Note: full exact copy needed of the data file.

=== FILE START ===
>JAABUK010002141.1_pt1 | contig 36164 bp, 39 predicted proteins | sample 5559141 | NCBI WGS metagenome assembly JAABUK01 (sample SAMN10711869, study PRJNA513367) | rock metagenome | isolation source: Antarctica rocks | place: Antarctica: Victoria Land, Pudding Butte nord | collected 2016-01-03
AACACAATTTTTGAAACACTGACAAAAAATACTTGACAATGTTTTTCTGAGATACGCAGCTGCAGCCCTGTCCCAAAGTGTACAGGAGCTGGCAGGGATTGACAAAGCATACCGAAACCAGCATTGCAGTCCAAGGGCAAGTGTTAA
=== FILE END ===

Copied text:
>JAABUK010002141.1_pt1 | contig 36164 bp, 39 predicted proteins | sample 5559141 | NCBI WGS metagenome assembly JAABUK01 (sample SAMN10711869, study PRJNA513367) | rock metagenome | isolation source: Antarctica rocks | place: Antarctica: Victoria Land, Pudding Butte nord | collected 2016-01-03
AACACAATTTTTGAAACACTGACAAAAAATACTTGACAATGTTTTTCTGAGATACGCAGCTGCAGCCCTGTCCCAAAGTGTACAGGAGCTGGCAGGGATTGACAAAGCATACCGAAACCAGCATTGCAGTCCAAGGGCAAGTGTTAA